Changing Gears is a public media project about the future of the industrial Midwest. Each week, reporters Dan Bobkoff in Cleveland, Niala Boodhoo in Chicago and Kate Davidson in Ann Arbor cover issues of interest to the Great Lakes region. Changing Gears also sponsors public events and conversations.
Name:Geoffrey Taylor Midwest Home: Sioux City, IA
New Home: Eddyville, OR
My knowledge of my hatred of and my love of the Midwest is informed by many years spent there.
My high school is now a vacant lot, where scabrous alley cats urinate in the dirt, and the cold wind blows old papers in the same spot where I had to study algebra. Yet my mind goes back to the room where Miss Edith Pollock taught me how to write.
I love Sioux City so much it hurts. I wish to hurt it back.
Would I move back to the Midwest? Not if they made me the governor of Iowa. Not for a million dollars in cash. Not at gunpoint. Not if I got to relive it all, and be a teenager again. But the memories of that place and time are precious.
The part that’s not so Super It’s Super Bowl weekend in Indianapolis. Cities that host the Super Bowl are usually hoping for a big economic boost. But there’s one kind of economic activity that Indiana officials are hoping to avoid: sex trafficking. Reporter Michael Puente from partner station WBEZ had a look at the city’s efforts last week.
Land for sale If you’re looking to buy some land, you might want to check in with Cleveland-based the Forest City real estate company. The company, which built its empire on land purchases, is now looking to unload more than 6,500 acres of land.
Call it the Timex of assembly plants. Chrysler’s Belvidere, Ill, factory takes a licking and keeps on ticking.
On Thursday, the carmaker said it will add 1,800 jobs at Belvidere, in northwestern Illinois, not far from the Quad Cities area. Some of the workers will make the new Dodge Dart, a revival of the 1970s nameplate, which Chrysler unveiled at the Detroit Auto Show. Others will produce the Jeep Liberty and Compass.
Troy “Trombone Shorty” Andrews is special to us at Changing Gears. He gave us his song “Right to Complain,” for the Changing Gears theme song. He’s doing his part to help kids in New Orleans, in the same way that people are trying to help out in the Midwest.
Now, Andrews has gotten the ultimate New Orleans honor. He’s the subject of this year’s Jazz and Heritage Festivalposter. It’s called Porch Song, and shows Andrews on the porch of his home in Treme. The artist is Terrance Osborne.
Andrews, 25, is joining a heralded group of musicians who’ve appeared on the poster, including Irma Thomas, Allen Toussaint, Louis Prima, Jimmy Buffett, and Fats Domino.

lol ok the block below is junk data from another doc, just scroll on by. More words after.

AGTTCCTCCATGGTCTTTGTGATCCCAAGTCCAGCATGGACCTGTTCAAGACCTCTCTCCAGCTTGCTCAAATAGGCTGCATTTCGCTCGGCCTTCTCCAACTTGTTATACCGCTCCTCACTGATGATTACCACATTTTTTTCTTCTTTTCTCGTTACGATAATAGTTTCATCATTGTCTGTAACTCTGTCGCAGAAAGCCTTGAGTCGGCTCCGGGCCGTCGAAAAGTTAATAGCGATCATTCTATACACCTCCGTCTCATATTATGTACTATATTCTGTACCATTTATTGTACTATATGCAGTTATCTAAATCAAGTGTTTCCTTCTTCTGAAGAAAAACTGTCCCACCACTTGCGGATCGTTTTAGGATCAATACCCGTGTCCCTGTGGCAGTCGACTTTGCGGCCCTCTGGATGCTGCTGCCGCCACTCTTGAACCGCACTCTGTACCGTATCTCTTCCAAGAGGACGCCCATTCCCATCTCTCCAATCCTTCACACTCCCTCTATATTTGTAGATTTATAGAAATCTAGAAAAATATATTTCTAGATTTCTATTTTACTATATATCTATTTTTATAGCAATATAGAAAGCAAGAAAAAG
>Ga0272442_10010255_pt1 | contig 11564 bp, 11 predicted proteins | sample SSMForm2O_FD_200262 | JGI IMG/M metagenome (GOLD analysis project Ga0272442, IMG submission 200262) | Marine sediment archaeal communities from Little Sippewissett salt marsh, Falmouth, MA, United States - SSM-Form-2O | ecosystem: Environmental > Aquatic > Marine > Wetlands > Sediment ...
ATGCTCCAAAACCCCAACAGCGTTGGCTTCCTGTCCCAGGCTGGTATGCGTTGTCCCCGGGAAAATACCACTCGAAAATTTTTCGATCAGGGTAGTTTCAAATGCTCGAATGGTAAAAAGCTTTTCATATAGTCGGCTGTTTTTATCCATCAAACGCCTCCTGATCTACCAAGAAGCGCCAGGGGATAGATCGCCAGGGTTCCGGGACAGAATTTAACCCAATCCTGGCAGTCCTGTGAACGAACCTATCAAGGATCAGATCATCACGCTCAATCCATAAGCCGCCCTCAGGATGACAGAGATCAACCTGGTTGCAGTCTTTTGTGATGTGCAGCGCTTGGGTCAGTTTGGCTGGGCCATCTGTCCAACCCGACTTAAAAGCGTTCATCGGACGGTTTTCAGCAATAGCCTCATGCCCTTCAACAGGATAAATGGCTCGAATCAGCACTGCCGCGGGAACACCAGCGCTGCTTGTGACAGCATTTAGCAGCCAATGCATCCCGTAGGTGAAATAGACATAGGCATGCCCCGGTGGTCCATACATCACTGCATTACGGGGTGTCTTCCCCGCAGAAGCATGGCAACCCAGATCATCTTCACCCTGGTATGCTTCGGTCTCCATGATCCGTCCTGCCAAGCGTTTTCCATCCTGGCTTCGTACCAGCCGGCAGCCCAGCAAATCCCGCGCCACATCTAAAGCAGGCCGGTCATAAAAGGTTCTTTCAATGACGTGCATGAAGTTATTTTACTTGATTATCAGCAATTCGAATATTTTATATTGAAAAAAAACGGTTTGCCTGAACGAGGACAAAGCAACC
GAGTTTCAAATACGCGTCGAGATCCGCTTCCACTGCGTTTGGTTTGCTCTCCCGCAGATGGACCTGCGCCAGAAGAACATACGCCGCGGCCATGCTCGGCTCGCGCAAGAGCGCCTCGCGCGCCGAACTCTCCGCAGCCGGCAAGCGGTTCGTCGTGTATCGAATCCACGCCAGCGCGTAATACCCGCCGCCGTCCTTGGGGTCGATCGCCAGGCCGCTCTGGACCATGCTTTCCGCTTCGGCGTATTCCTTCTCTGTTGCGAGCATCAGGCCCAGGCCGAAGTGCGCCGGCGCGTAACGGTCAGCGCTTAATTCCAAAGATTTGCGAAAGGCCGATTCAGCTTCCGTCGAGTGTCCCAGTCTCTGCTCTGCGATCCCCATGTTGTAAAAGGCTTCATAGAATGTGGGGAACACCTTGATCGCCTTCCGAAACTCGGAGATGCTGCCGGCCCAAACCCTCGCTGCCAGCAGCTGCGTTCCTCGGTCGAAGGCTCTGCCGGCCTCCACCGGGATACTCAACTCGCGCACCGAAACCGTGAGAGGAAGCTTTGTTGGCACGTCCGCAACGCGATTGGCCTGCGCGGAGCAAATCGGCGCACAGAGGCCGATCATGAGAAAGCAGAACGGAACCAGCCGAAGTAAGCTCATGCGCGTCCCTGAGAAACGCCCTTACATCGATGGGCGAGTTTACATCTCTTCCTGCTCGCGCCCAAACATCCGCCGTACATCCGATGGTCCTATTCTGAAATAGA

We talked to him not long after Changing Gears went on the air in 2010. Hear his interview a few months ago with our friends Greg Kot and Jim DeRogatis on Sound Opinions, from our partner station WBEZ.
Name: Stephany Wilkes Midwest Home: Michigan New Home: San Francisco, CA
I left Michigan in August 2001 after my employer, Borders.com, sold their online division to Amazon and laid off most of my colleagues. Though I was not among them, the writing was on the wall.
In addition, I didn’t find Midwest work culture particularly friendly or flexible. There is thinking that one should be grateful to have a job, any job, no matter how awful it might be.
I moved to San Francisco in 2007 where I work in data science and software development.
Being in San Francisco and the Bay Area has made me realize that geography does still matter. I am not sure how I would find the number of highly skilled, highly educated engineers I need in Michigan. I wouldn’t be able to conduct frequent meetings with venture capitalists on short notice. I’ve also fallen in love with the Bay Area’s “work to live” culture, its mild weather, the huge diversity of people and lifestyles, and other quality of life aspects.
700 jobs short Google is celebrating its fifth birthday in Ann Arbor. When the company first opened its Ann Arbor office in 2006, it was huge news for the state. The company said it would hire 1,000 workers in the first five years. The actual number is closer to 300. (We tried asking Google: “Where are the rest of our jobs?” The search didn’t turn up anything useful.)
The story of the economic transformation in the Midwest is a story about new jobs, new industries and economic growth.
But it’s also a story about how we regain our swagger.
And part of regaining our swagger is reminding ourselves what we love about where we live. There are now countless official PR and advertising campaigns aimed at doing just that. But there’s also a growing movement of young entrepreneurs who want us to wear our local pride. Wear it like a shirt.
But here in the Midwest, selling t-shirts with a local message isn’t just a business plan. It’s a transformative idea. Whenever you see one of these shirts on the street, you’re seeing a person that’s invested in the survival, growth and reinvention of our region. At the very least, they’re willing to invest $15 in it.
And wherever you live in the Midwest, there’s a now a t-shirt to show your local pride. Here’s a list of some of the t-shirt companies we’ve found: